Mental health on the move: An observational study to characterize post-migration depression symptoms among migrants from Sub-Saharan Africa in China

Fan Yang, Xia Zou, Mingzhou Xiong, Brian J. Hall, Kwame Sakyi, Jason J. Ong, Adams Bodomo, Honghua Cao, Bin Yang, Cheng Wang

Research output: Contribution to journalArticleResearchpeer-review

Abstract

Objective: Migrants from Sub-Saharan Africa to China faced challenges in accessing healthcare. Less is known about their depression prevalence. We aim to address this gap by providing an initial estimation on symptoms indicative of depression. Methods: A cross-sectional survey was conducted from August to October in 2019. Eligibility was defined as being originally from a Sub-Saharan African country and cumulative residence in China for at least one month. A convenience sample was drawn from snowball sampling online and venue-based sampling by community outreach. The primary outcome, symptoms indicative of depression, were measured by the Centre for Epidemiologic Studies Depression Scale using 16 as the cutoff. Multivariable logistic regressions were employed to examine the association between depression symptoms and their migration-related correlates. Data were analyzed using SAS 9.4. Results: The prevalence of symptoms indicative of depression assessed by CES-D was high at 44% among 928 participants when using 16 as a cutoff. Depression symptoms were associated with unsatisfactory housing conditions (aOR: 1.7, 95%CI: 0.8 to 3.3) and perception of very unfriendly attitudes from the local people (aOR: 4.5, 95%CI: 1.2 to 16.1) after adjusting for covariates. Conclusions: Depression symptoms were prevalent among SSA migrants in China and warrants attention and intervention. Support should be provided during the post-migration period in China to mitigate depression risks. Future studies are needed to build more evidence on SSA migrants' mental health and to inform global health policies and programming.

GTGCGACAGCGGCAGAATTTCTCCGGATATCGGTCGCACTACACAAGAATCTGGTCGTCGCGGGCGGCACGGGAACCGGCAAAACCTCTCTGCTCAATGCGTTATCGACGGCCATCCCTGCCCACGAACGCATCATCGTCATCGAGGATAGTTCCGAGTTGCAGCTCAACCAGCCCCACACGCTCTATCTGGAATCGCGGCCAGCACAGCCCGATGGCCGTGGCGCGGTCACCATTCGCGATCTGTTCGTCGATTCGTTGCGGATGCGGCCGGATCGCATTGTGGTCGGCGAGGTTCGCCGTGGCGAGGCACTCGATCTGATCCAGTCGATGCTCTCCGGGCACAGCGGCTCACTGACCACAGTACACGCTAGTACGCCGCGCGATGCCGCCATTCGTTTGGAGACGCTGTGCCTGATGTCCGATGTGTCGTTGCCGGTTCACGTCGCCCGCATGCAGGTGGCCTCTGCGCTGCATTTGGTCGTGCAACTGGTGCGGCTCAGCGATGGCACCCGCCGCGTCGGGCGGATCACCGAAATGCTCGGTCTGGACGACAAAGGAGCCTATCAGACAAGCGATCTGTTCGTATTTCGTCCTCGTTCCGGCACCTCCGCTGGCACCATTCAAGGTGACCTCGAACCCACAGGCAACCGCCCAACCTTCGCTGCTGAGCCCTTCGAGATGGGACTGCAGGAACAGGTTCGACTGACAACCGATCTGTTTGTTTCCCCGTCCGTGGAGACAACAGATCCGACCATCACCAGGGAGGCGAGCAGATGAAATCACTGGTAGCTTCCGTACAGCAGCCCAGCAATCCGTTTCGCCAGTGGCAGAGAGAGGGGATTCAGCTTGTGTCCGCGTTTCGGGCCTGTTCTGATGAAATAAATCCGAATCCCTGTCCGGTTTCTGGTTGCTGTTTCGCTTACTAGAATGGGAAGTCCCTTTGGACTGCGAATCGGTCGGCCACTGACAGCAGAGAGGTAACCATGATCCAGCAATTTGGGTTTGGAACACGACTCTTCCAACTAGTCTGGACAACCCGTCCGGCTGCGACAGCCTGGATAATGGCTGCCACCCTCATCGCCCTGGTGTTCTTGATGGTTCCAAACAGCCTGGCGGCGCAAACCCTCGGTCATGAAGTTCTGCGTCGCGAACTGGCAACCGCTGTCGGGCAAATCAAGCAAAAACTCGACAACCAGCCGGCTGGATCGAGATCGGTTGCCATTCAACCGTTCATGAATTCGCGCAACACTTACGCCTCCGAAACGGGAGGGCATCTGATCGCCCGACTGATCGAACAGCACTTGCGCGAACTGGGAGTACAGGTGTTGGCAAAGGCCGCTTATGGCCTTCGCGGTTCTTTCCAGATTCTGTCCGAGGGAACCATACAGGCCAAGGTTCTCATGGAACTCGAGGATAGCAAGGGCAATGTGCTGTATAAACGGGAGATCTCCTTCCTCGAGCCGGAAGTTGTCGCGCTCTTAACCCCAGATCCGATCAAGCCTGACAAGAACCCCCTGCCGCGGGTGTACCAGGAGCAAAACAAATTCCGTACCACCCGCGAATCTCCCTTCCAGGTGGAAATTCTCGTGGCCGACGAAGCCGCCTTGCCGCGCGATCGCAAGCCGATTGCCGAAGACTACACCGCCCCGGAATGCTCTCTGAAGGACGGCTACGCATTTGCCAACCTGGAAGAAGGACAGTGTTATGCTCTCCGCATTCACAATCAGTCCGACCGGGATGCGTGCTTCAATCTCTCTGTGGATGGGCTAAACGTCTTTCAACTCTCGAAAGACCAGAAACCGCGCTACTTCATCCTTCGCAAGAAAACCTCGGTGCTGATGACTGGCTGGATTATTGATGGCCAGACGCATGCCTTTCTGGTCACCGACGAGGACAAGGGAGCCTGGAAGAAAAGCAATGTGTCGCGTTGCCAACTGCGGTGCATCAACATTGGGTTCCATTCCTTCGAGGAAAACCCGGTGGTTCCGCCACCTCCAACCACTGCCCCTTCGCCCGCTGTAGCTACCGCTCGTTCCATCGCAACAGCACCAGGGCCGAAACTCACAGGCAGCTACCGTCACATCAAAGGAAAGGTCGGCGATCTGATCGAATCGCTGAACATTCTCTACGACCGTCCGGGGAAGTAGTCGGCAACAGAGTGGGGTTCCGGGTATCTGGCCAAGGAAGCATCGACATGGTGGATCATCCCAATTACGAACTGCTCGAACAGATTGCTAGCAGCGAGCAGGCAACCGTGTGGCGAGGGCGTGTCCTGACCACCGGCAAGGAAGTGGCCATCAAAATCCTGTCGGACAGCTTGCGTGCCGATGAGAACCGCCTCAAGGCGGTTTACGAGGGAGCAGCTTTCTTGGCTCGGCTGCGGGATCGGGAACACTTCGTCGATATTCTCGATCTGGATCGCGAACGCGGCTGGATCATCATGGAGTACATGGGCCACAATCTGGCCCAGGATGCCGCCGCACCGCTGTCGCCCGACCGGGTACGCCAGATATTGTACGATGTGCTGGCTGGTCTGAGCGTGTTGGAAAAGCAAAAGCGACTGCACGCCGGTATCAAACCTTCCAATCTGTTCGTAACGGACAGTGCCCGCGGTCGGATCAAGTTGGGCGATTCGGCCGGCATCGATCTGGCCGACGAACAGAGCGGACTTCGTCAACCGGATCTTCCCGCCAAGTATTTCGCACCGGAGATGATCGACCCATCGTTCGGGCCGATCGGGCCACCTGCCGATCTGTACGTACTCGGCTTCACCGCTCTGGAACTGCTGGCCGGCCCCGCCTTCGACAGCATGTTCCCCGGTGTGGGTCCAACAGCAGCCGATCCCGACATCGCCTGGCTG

Original languageEnglish
Article number110602
Number of pages8
JournalJournal of Psychosomatic Research
Volume149
DOIs
Publication statusPublished - Oct 2021

Keywords

  • Africa
  • China
  • Depression
  • Global mental health
  • Migrants
  • Risk factor
  • Transnational

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